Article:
Morning, folks. I’m in the midst of celebration today. Today marks the 200th blog post on Man v Music.
Thanks to all who has had a look at one, commented on one or just brushed past one from their busy, scheduled lives. I appreciate all of you!
So in celebration, why not have a look into the best flavourings I delved into in the world of music across the month of March?
1. Stand Atlantic’s punk-pop: “bios suck dude.”
We start off with the majority of Stand Atlantic‘s music. I’ve recently ventured into this guilt trip a couple weeks back – and I can’t get enough of them. Originally harking from the prospects of the lands of bubblegum teenage-rock, they have acid hooks, addictive lyricism and chaotically edgy anthems that have been on repeat since I found them out from their recent release in 2020, Pink Elephant. Outlandish punk-pop brings unbridled joy. You can certainly get an idea what type of music they create from such an album name, too … Worth a visit.
2. thepressreleases‘ New York Romantic: Playlist Power
Next up – is the loveable, feel-good vibes of a playlist we all want to have. Adopted from the playlist pioneer on the Internet, thepressrelease,New York Romanticis the sweet, sultry aftertas
te of real-life romantics. With a collection nothing to hide, it features tropes from lo-fi with Samm Henshaw’s Broke, catchy playful pop of Put it to Bed from JHart and a palette that doesn’t fit to simply one genre, Aloe Blacc with this fitting single of Brooklyn in the Summer, that doubles my angst to visit New York ten-fold.
3. Soundscapes: The Backdrop for Gaming
Going for a bit of lazy one with this one – but again, it’s been on repeat ever since I’ve ventured into gaming whenever I’ve had an hour spare or two during the evening. Raised as a Spotify original, Soundscapes For Gaming depicts those atmospheric beats that make you saunter away with the music. Lush overtones and peaceful moments with Hammock’s Clarity, The Album Leaf’s See in You, Helios’ It Was Warmer Then and Sad Heart of Mine by Caspian. Whether you’re an avid gamer or merely an escapist with the music, this playlist is perfect for both.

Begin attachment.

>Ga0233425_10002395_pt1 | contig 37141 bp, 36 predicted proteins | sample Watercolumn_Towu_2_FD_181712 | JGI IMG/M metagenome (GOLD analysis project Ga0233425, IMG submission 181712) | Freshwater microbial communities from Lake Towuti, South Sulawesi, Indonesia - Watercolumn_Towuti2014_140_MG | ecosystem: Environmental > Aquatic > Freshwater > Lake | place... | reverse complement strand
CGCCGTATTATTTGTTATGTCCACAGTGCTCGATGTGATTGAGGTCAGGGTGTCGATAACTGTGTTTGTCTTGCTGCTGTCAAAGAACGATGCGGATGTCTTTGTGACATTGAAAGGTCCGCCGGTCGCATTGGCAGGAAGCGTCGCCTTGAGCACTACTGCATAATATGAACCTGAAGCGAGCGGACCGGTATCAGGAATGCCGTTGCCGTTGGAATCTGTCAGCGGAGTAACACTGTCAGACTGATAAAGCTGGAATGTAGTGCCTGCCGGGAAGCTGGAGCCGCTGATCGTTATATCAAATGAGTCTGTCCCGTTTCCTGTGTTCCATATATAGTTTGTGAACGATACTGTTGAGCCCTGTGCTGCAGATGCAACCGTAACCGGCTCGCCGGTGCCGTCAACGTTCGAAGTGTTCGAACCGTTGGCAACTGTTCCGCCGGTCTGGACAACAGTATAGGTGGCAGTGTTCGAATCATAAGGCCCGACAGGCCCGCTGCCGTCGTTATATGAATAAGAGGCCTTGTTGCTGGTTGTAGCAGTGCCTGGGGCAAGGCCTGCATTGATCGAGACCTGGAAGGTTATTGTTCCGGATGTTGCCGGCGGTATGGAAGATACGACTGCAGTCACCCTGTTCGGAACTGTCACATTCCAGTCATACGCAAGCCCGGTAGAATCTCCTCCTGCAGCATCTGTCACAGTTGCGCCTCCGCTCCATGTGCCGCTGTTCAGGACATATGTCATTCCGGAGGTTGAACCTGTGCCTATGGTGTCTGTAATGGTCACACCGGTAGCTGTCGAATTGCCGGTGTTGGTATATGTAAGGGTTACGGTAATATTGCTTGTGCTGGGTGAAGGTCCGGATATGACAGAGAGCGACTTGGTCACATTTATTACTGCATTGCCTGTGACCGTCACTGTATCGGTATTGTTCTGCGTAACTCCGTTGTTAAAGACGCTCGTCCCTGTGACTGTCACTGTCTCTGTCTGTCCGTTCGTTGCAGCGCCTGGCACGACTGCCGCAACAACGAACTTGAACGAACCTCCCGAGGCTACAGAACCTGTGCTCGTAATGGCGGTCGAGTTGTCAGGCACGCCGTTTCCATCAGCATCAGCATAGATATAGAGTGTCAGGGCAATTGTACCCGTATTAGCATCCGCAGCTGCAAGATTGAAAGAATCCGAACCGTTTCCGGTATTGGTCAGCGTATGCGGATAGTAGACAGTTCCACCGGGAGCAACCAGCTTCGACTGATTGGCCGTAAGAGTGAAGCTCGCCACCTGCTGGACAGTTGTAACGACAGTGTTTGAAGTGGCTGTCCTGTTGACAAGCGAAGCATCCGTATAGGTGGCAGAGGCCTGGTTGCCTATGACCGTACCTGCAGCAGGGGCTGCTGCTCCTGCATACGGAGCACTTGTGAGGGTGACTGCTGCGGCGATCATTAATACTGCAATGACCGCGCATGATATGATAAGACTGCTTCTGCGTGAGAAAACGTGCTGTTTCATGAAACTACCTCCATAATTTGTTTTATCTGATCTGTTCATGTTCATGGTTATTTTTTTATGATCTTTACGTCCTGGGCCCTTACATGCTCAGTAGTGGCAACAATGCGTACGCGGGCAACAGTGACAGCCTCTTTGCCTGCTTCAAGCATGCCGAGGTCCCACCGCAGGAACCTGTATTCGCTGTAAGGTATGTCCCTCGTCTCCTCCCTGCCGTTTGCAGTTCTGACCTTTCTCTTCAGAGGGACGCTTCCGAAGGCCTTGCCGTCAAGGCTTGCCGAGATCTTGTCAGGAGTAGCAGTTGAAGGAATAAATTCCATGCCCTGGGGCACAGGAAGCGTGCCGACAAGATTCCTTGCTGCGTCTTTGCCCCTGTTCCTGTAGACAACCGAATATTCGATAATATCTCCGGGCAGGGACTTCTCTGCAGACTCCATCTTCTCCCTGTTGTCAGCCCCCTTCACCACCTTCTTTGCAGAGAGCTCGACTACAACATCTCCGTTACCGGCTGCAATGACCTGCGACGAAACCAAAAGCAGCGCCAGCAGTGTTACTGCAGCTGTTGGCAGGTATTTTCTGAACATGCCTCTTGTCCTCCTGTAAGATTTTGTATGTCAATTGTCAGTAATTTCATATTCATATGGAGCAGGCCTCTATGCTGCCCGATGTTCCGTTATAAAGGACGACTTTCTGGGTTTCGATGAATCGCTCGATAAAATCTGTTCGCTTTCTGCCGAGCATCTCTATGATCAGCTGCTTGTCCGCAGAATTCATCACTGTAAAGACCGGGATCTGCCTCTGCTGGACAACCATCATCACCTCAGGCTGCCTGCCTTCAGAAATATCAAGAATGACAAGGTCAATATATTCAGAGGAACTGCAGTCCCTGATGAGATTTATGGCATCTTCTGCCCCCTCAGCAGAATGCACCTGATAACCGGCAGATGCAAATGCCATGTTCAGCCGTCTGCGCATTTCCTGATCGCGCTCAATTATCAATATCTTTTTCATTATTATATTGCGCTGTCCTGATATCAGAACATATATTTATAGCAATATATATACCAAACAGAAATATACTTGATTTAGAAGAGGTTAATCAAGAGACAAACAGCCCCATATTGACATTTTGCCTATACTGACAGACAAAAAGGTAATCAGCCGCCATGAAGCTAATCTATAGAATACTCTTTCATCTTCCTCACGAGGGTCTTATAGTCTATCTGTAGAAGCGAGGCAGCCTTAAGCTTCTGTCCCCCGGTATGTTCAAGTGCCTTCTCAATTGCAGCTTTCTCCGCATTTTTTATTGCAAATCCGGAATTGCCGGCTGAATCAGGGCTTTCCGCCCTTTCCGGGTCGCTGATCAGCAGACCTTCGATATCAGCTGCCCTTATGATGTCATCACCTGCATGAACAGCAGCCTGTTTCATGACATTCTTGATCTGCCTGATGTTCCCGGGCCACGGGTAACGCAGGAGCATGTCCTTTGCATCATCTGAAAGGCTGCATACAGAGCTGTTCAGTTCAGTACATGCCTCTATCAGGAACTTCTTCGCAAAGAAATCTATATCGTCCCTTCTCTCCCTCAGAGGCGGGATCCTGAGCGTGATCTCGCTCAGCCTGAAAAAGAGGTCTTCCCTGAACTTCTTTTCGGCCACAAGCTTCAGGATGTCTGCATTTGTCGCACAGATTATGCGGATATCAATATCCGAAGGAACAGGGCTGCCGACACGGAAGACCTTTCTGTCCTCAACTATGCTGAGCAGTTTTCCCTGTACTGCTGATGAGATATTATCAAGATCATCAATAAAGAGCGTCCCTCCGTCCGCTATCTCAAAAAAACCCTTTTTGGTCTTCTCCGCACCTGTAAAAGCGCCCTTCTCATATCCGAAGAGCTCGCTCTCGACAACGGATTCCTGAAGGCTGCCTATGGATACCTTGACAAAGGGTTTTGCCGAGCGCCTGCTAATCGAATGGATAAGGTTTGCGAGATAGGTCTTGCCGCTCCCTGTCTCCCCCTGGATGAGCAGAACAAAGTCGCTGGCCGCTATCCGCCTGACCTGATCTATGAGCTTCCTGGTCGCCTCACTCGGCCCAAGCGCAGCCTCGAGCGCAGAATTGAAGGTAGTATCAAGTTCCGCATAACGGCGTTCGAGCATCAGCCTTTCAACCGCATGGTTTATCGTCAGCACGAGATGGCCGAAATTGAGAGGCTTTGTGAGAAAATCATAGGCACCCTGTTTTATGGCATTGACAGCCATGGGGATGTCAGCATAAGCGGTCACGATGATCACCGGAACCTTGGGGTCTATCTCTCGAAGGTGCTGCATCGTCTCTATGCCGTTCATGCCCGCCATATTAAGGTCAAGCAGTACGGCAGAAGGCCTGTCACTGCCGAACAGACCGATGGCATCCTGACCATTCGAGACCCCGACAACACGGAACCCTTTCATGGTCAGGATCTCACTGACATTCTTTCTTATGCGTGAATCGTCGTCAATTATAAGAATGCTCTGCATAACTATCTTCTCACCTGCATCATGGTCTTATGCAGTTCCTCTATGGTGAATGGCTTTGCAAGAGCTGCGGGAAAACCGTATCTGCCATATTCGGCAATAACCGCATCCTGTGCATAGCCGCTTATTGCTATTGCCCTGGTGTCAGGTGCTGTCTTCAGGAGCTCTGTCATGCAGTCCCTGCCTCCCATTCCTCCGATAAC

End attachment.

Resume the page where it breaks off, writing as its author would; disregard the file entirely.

Highly recommend amongst those lot.
4. X&Y: Coldplay Classics
After hearing the horrific news of Sarah Everard’s tragic murder here in the UK, and the events followed with many women hosting vigils and sharing their experiences to raise awareness against violence on women, it has made me feel rather sombre where we are and how our history has not progressed at all with women suffering. In fact, nothing has changed a dime since the first suffragette – which is a rather delicate thought to reflect.
This recent news has most certainly passed onto what I’ve been listening in the month of March and this example is no different. Although hailed as one of Coldplay’s album that lost the band’s progressive songwriting, X&Y is an album I am an avid fan of. Perhaps because it relates to a sombre part of my childhood, the album features moments of magic with What If, Talk and Speed of Sound. Instant classics, they certainly bring me back to the early 2000’s when I was just a boy. Worth a listen again, even if it’s a trip down memory lane for you.
So there you are – a bit insight into what I’ve been listening so far in the month of March.
Have a gander and let me know what you think!
If you fancy a dabble at something different or unheard of, why not have a gander at some of my own playlists? Purely collaborative, and so I won’t be offended if you chop or change them to your style.